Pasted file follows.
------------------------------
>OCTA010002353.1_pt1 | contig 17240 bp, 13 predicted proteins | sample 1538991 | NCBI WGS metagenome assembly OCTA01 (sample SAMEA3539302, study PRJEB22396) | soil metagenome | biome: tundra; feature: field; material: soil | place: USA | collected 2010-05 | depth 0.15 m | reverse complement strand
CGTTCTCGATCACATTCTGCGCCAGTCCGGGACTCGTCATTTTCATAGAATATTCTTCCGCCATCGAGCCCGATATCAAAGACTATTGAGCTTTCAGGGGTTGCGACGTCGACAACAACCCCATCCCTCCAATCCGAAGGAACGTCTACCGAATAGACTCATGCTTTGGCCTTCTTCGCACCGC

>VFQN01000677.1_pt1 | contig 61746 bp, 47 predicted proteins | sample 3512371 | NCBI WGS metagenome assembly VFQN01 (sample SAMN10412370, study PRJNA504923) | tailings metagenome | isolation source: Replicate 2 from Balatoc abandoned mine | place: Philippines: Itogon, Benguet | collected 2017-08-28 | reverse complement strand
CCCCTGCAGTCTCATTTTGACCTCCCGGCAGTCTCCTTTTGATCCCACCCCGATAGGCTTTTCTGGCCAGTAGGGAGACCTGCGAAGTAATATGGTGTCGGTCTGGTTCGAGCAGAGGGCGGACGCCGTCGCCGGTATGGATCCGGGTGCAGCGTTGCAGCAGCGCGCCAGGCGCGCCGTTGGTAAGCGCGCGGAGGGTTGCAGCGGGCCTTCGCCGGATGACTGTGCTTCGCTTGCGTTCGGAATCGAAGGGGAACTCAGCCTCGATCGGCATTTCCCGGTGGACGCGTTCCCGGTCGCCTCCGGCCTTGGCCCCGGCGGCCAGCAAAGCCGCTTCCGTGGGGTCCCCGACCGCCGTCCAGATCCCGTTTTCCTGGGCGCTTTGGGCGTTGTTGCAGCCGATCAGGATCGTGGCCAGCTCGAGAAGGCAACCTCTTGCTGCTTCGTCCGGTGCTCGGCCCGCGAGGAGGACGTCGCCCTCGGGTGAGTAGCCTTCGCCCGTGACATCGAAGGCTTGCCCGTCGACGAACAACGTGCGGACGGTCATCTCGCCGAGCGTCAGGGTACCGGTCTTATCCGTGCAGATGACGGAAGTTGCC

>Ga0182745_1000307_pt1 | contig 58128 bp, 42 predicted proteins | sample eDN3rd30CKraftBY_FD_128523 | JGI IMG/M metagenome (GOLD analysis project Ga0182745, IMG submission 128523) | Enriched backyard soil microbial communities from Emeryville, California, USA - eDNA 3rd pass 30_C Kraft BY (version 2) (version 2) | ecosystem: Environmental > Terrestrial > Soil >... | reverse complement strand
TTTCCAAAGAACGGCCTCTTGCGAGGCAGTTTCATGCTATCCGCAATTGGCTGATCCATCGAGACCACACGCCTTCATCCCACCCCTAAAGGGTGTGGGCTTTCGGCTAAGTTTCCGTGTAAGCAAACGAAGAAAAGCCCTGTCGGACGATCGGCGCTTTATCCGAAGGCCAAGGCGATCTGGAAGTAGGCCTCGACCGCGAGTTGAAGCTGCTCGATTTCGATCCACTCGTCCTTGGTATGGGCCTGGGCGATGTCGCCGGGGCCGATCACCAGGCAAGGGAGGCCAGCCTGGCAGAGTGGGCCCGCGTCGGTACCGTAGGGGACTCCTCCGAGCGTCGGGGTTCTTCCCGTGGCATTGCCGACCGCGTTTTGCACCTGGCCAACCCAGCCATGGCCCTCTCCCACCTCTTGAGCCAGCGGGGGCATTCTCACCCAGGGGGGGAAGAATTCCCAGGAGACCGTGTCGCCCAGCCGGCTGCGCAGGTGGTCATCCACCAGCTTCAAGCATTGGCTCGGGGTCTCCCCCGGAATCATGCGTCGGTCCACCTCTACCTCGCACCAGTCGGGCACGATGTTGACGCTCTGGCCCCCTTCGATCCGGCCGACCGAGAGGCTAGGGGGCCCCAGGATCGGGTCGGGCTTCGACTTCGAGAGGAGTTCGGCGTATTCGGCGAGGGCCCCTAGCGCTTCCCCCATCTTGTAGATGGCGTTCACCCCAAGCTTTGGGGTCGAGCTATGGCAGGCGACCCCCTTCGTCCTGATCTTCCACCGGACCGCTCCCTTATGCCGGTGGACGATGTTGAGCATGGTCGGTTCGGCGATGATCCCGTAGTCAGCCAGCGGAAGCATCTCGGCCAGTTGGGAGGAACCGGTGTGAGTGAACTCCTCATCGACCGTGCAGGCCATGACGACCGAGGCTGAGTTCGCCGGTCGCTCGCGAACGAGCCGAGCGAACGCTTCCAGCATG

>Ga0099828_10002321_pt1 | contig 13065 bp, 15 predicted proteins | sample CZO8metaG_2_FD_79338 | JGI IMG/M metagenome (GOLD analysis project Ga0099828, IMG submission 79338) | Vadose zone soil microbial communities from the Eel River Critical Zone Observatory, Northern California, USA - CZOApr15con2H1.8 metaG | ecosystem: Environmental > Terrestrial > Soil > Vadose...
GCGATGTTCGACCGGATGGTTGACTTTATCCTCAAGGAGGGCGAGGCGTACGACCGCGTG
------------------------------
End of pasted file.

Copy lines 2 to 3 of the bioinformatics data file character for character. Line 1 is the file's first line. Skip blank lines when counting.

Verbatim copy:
CGTTCTCGATCACATTCTGCGCCAGTCCGGGACTCGTCATTTTCATAGAATATTCTTCCGCCATCGAGCCCGATATCAAAGACTATTGAGCTTTCAGGGGTTGCGACGTCGACAACAACCCCATCCCTCCAATCCGAAGGAACGTCTACCGAATAGACTCATGCTTTGGCCTTCTTCGCACCGC

>VFQN01000677.1_pt1 | contig 61746 bp, 47 predicted proteins | sample 3512371 | NCBI WGS metagenome assembly VFQN01 (sample SAMN10412370, study PRJNA504923) | tailings metagenome | isolation source: Replicate 2 from Balatoc abandoned mine | place: Philippines: Itogon, Benguet | collected 2017-08-28 | reverse complement strand